Many areas are now using jail time to coerce poor, mostly minority violators of small infractions into paying up or getting put away. These fines are often for petty misdemeanors or violations, such as truancy fees, driving infractions, public drunkenness or urination, jaywalking, or even bounced checks for government services such as school lunches. Yet these fees are only the beginning, as municipalities tack on additional court fees, payment plan fees, costs, and interest at rates of up to 12%. Small debts spiral into enormous ones, and nonpayment can result in civil contempt: incarceration. To make matters worse, collection of these debts is often outsourced to private debt collectors, who not only use aggressive tactics but can tack on additional collection fees, creating a never-ending cycle of debt and incarceration. This cycle is not only devastating to the poor and poor communities, but it makes no sense, as people wind up jailed at costs far exceeding their original fines. The result is that the rich may walk away, while the poor must pay or stay.
Existing literature has focused on those incarcerated for serious crimes who emerge from prison with enormous debts. However, most poor people face legal debt without having faced prison or parole, but as a routine municipal fine or fee for local ordinance violations. Part I of this Note explores the origins of legal financial obligations, while Part II explains the shift to this system both as a revenue stream and as a “broken windows” tool for social reform. Part III examines the equal protection and due process limitations on economic sanctions — protections being ignored by municipalities all across the country. Part IV illustrates how the current scheme operates outside the bounds of the Constitution, as a shadow system where violators have no right to counsel, are not asked about their financial ability to pay, and are turned over to private collection companies who concern themselves only with the bottom line. These practices have disastrous effects on poor communities, particularly communities of color, and the collateral consequences are discussed in Part V. I address several alternatives to this system and avenues for legal reform, as well as obstacles to such reform, in Part VI.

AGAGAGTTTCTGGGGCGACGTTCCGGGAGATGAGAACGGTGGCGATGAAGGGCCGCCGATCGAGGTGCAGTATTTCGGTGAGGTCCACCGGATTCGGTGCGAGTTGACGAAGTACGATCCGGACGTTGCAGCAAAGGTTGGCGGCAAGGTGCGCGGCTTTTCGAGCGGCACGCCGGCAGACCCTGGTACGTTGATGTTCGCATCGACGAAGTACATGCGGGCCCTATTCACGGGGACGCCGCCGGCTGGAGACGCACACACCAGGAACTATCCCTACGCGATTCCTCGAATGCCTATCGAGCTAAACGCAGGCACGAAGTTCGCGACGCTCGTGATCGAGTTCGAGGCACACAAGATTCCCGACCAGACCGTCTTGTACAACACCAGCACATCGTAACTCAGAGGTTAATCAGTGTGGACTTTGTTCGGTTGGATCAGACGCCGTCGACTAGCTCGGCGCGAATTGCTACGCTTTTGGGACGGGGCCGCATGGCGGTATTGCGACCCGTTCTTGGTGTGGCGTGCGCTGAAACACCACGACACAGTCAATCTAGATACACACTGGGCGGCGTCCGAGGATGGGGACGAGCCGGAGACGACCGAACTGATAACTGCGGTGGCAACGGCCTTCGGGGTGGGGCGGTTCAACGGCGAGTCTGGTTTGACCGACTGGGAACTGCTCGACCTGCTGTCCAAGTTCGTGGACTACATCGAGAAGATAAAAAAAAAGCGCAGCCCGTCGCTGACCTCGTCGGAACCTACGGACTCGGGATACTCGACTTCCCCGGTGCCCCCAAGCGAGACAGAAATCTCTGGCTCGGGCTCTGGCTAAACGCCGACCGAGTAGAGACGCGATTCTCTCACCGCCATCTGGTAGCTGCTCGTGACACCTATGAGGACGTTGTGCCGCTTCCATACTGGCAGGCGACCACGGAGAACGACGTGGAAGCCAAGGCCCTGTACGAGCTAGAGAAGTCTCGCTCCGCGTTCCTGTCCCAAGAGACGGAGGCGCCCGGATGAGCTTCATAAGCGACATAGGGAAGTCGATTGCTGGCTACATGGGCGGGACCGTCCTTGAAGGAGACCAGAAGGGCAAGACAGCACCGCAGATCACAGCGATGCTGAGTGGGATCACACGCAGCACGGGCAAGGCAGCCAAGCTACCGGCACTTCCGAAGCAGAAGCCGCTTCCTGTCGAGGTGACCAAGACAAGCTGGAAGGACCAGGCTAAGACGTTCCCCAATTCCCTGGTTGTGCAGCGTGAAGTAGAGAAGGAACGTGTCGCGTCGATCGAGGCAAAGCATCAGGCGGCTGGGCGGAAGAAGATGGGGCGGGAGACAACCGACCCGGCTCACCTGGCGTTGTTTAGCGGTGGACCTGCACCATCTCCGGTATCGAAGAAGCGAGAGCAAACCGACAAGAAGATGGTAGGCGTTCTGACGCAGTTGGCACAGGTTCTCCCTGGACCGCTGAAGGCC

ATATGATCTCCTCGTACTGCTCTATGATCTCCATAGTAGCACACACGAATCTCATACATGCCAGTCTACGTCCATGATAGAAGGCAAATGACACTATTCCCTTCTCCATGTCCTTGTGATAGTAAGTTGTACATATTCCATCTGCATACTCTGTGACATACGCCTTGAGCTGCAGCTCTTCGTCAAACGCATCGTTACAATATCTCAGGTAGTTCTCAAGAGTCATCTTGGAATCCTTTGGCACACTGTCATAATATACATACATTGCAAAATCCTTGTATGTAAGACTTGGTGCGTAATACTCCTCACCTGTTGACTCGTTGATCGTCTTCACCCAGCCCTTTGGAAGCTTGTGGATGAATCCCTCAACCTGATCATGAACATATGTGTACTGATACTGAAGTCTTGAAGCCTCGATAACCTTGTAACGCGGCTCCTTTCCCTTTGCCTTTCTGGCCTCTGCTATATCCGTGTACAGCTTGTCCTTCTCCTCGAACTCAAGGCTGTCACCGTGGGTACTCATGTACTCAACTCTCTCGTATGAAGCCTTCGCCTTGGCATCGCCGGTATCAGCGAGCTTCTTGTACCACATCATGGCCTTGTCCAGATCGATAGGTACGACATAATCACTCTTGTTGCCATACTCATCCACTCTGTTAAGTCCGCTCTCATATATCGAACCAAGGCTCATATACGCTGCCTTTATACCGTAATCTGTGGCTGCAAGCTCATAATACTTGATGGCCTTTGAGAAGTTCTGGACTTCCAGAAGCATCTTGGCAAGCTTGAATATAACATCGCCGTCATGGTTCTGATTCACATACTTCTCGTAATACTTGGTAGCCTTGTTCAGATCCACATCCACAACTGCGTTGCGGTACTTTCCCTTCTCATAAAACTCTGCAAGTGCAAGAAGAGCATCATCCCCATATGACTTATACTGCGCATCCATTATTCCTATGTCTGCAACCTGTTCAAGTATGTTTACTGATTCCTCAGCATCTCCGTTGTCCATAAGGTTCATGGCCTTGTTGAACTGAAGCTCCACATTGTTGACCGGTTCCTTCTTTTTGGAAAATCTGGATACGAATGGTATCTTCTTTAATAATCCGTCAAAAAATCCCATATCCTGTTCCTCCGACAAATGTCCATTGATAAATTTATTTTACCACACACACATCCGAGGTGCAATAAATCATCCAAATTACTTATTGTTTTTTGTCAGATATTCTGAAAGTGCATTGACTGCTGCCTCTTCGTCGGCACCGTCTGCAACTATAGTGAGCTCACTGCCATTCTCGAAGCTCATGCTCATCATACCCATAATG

1. Conor Friedersdorf, The Brutality of Police Culture in Baltimore, The Atlantic, Apr. 22, 2015.
2. Ta-nehisi Coates, Nonviolence as Compliance, The Atlantic, Apr. 27, 2015.
(And for ongoing coverage: Baltimore City Paper’s link is here, http://www.citypaper.com/).